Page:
"It is easy to buy traffic but persuading that traffic to buy, subscribe, or otherwise take a profitable action is essential. Persuasion Architecture provides a framework for companies to better understand and reach customers with more relevant messages that increase the probability of acquiring and serving customers. Traffic cost inflation is a real problem, and this book not only tells you how to allow customers to buy the way they want to buy but makes the entire process accountable. I'll be encouraging the companies I invest in to read it." ―Tod Francis, Managing Partner, Shasta Ventures
"Who's buying? How are they buying? And why do they buy from you? Consumers have been turning away from old media channels and even most methods of advertising to embrace new media. The Eisenbergs have developed a proven methodology for selling in this new environment where the old marketing rules no longer apply. This book will change how you think about marketing. It may even change how you think." ―Rebecca Lieb, Executive Editor, The ClickZ Network
"This book lays
From Publishers Weekly The Eisenberg brothers (Call to Action: Secret Formulas to Improve Online
Results) dub the guiding principles behind their marketing consultancy
"Persuasion Architecture," but their methods have more in common with
Hollywood screenwriting. Observing that one message no longer fits every
audience, they create "personas" representing broad consumer patterns, based
on the types identified in the Keirsey personality tests, renamed here as
"methodical," "spontaneous," "humanistic" and "competitive" shoppers. Then the
authors "storyboard" marketing scenarios guiding each type to the point of
sale. Although 20th-century advertising was based on the Pavlovian model of
instilling a desired reaction to stimuli, like the dog that expected dinner
whenever a bell rang, the Eisenbergs say that increasing media fragmentation
prevents advertisers from creating that sort of conditioned response. Anyway,
they add, people have always been more like cats, occasionally distractable
but for the most part independent-minded. Their solution-developing
interactive relationships-is fairly standard in contemporary marketing
circles, but by keeping the message simple, with short chapters low on jargon
and high on real-world examples, the Eisenbergs just may push themselves to
the front of the crowd. (June 13) Copyright 2006 Reed Business Information.
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Studio: Thomas Nelson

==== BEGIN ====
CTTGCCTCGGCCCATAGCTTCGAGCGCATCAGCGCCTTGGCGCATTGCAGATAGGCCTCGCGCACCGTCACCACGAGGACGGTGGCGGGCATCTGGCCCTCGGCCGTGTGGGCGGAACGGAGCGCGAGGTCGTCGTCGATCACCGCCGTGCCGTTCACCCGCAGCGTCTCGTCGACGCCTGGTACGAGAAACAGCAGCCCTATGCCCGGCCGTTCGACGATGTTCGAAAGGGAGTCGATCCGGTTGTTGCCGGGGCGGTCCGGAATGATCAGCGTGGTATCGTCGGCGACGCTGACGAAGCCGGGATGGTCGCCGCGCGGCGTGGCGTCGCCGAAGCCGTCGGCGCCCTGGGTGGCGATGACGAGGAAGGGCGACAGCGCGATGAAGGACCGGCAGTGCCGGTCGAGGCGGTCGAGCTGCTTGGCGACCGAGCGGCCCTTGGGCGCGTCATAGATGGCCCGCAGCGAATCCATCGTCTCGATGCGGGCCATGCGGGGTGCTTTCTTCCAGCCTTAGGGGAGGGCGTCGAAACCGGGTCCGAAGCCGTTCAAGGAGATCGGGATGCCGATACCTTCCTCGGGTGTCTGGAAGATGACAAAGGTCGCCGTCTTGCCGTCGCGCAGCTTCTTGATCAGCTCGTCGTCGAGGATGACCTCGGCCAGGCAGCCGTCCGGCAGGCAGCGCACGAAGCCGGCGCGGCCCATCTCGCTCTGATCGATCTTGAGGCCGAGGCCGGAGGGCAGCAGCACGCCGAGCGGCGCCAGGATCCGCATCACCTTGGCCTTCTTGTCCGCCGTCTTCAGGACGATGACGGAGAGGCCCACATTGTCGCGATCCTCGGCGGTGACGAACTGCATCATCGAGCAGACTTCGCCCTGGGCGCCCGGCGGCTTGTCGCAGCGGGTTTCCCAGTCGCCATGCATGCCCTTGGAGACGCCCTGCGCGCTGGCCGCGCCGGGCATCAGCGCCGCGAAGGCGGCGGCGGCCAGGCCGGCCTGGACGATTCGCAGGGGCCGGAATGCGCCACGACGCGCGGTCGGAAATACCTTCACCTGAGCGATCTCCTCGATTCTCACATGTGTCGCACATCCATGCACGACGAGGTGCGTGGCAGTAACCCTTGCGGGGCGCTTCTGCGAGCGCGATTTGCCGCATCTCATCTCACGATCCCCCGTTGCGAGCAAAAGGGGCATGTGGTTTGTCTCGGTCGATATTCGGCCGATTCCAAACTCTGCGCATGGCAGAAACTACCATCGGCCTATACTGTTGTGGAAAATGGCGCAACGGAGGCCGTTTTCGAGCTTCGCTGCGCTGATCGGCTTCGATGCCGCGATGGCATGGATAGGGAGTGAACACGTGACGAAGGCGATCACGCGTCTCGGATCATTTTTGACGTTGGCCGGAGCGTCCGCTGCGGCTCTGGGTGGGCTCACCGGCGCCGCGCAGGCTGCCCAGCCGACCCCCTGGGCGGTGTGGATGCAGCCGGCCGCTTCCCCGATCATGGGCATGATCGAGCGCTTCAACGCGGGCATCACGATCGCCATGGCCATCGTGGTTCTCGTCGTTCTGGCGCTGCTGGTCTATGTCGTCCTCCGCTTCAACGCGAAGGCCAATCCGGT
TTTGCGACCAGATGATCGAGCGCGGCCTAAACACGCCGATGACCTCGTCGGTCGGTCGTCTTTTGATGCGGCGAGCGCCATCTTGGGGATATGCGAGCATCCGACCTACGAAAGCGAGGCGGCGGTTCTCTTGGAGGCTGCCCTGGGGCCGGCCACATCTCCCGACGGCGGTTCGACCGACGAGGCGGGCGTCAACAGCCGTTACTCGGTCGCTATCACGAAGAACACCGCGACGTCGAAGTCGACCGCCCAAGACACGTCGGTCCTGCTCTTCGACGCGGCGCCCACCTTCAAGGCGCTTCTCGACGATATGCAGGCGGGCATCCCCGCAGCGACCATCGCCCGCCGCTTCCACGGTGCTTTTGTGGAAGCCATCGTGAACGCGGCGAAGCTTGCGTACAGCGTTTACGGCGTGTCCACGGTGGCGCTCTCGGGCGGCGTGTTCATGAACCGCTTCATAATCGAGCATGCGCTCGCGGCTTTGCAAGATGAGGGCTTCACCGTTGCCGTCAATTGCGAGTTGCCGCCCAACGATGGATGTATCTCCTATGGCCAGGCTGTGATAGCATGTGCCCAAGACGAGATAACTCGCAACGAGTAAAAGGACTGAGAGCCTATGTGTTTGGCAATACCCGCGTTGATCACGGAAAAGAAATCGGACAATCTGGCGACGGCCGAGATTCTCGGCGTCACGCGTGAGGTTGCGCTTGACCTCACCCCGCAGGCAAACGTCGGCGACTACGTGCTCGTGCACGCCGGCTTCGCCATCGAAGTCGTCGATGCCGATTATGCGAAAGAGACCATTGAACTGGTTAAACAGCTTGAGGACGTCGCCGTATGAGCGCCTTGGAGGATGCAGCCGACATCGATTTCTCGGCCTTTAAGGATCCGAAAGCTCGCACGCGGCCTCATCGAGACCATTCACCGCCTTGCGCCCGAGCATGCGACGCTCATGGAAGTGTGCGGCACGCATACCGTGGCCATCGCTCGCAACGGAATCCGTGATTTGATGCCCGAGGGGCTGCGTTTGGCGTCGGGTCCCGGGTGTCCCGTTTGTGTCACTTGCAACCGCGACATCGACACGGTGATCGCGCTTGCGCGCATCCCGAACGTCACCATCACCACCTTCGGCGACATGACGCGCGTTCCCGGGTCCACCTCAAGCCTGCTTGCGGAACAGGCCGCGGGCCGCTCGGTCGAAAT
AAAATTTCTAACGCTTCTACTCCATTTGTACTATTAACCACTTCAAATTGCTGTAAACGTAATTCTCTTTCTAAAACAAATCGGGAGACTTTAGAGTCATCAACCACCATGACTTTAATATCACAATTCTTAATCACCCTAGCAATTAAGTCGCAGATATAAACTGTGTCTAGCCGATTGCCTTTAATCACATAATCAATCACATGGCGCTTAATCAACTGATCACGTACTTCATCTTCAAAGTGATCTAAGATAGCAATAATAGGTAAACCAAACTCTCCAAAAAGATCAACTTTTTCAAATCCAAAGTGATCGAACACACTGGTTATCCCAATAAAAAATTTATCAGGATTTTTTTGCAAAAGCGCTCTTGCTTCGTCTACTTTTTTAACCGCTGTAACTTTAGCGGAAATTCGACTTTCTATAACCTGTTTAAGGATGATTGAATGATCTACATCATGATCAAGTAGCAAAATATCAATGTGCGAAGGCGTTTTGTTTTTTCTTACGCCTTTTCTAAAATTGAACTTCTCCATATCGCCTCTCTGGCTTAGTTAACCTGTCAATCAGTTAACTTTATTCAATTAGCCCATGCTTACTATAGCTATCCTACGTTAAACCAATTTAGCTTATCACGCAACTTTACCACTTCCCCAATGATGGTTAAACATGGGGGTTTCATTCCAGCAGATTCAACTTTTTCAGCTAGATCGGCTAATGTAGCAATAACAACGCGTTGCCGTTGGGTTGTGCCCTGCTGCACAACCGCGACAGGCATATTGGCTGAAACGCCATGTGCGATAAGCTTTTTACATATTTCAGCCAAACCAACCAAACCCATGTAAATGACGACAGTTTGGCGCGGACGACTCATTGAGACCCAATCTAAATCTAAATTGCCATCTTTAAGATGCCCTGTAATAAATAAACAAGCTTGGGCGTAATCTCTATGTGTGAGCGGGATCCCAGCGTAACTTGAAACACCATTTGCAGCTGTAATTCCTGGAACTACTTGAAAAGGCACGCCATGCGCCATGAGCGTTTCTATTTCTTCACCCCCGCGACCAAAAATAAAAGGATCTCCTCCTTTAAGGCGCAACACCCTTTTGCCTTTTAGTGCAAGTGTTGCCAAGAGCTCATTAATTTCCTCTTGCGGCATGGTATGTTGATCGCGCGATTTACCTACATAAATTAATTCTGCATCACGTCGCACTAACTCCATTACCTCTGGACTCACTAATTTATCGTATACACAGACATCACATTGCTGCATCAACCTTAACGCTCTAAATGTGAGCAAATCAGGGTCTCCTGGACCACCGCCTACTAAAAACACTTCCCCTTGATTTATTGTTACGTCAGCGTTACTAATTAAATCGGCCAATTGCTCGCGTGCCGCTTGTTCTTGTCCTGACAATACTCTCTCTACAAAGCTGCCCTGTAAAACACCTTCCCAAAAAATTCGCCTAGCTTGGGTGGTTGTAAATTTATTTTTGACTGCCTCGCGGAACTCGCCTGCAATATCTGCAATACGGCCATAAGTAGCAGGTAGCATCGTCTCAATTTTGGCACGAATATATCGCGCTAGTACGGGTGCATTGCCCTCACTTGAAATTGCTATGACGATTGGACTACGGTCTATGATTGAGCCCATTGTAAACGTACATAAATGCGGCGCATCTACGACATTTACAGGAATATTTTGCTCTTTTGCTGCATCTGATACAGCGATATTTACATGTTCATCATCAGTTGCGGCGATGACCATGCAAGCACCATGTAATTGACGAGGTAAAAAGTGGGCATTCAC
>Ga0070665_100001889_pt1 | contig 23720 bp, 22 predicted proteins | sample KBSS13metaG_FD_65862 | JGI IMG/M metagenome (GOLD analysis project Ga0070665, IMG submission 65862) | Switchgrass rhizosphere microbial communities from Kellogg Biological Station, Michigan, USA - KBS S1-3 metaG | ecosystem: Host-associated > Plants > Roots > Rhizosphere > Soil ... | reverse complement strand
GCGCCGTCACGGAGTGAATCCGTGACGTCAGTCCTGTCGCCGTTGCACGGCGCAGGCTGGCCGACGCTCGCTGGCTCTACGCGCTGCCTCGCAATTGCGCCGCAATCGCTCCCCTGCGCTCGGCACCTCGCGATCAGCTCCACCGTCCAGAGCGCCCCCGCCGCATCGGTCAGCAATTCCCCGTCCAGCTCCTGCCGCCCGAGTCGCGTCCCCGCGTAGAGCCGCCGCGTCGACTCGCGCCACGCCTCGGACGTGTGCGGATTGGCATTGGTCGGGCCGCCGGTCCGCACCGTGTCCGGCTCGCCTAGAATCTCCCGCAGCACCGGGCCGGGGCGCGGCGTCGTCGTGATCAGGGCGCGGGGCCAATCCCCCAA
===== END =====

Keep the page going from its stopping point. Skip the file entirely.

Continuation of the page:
Est. Packaging Dimensions: Length: 1" Width: 8.5" Height: 9.5" Weight: 1.1 lbs.
Release Date Jun 13, 2006
Publisher Thomas Nelson
ISBN 0785218971 ISBN13 9780785218975
Availability 0 units.
More About Bryan Eisenberg, Jeffrey Eisenberg & Lisa T. Davis
Reviews - What do customers think about Waiting for Your Cat to Bark?: Persuading Customers When They Ignore Marketing?
Nobody's best friend...other than their own Mar 5, 2007
In this volume that is accompanied by a CD containing an 80-minute video seminar, Bryan and Jeffrey Eisenberg with Lisa T. Davis explain how to persuade people to purchase what you sell at a time "when they ignore marketing." That is, emerging media have redefined "the rules of the game" in the competitive marketplace. First the bad news: traditional mass marketing models are no longer appropriate. Now the good news: businesses now have an unprecedented opportunity to communicate effectively with customers by leveraging the power of increasingly interconnected media channels. The authors suggest a number of strategies and tactics by which to do that.
Throughout their narrative, they answer questions such as these:
1. How and why has marketing permanently changed? 2. Why do customers now respond differently? 3. How to anticipate what they now require? 4. How to respond to those requirements? 5. How to bridge the gap between "old" and "new" marketing?
In response to the last question, they offer "Persuasion Architecture" and then explain how to implement it in Chapter Twenty-Nine.
Over the years, I have owned dozens of dogs and cats, and agree with the authors that there are significant differences between them. A source I am unable to recall suggests that a dog's idea of God is man; a cat's idea of God is another cat. The pets I have owned certainly gave me that impression. The authors suggest that "old" marketing follows a recipe that they characterize as "Customers a la Pavlov." Over time, their responses can be conditioned and, through certain repetitions of influence, controlled. Not so with "new" marketing which assumes that customers resemble cats. Unlike dogs that are so eager to please, cats could not care less. They are aloof, indifferent, self-indulgent, independent, solitary, and act in ways that benefit only themselves.
It is worth noting that, given all the major changes in the American workplace, Warren Bennis suggests that managing people is like herding cats and wrote a book bearing that title.
This book's title may state it but, obviously, cats do not, indeed cannot bark. And even if they could, they probably would not because that would be - as they see it - beneath them. The first objectives with cats as well as with customers is to get their attention, then convince them (somehow) that what you have in mind is in their best interests. To the authors' credit, they devote most of their attention in the book to the "how" and "why" of mass marketing rather than to the "what."